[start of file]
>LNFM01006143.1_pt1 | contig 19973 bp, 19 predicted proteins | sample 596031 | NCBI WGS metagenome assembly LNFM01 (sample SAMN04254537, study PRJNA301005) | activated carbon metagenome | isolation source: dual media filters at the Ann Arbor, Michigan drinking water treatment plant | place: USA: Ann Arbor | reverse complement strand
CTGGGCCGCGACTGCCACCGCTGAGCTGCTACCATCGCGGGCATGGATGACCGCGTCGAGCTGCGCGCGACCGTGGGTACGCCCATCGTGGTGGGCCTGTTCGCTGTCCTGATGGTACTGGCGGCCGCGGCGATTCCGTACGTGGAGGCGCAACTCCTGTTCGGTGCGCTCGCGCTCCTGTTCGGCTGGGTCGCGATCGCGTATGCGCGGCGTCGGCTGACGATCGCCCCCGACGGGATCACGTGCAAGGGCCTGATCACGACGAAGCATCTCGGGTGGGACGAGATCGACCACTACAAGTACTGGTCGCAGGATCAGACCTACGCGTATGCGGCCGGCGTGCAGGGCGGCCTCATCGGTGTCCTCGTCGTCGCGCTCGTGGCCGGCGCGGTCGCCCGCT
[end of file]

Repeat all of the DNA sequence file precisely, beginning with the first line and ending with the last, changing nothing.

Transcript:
>LNFM01006143.1_pt1 | contig 19973 bp, 19 predicted proteins | sample 596031 | NCBI WGS metagenome assembly LNFM01 (sample SAMN04254537, study PRJNA301005) | activated carbon metagenome | isolation source: dual media filters at the Ann Arbor, Michigan drinking water treatment plant | place: USA: Ann Arbor | reverse complement strand
CTGGGCCGCGACTGCCACCGCTGAGCTGCTACCATCGCGGGCATGGATGACCGCGTCGAGCTGCGCGCGACCGTGGGTACGCCCATCGTGGTGGGCCTGTTCGCTGTCCTGATGGTACTGGCGGCCGCGGCGATTCCGTACGTGGAGGCGCAACTCCTGTTCGGTGCGCTCGCGCTCCTGTTCGGCTGGGTCGCGATCGCGTATGCGCGGCGTCGGCTGACGATCGCCCCCGACGGGATCACGTGCAAGGGCCTGATCACGACGAAGCATCTCGGGTGGGACGAGATCGACCACTACAAGTACTGGTCGCAGGATCAGACCTACGCGTATGCGGCCGGCGTGCAGGGCGGCCTCATCGGTGTCCTCGTCGTCGCGCTCGTGGCCGGCGCGGTCGCCCGCT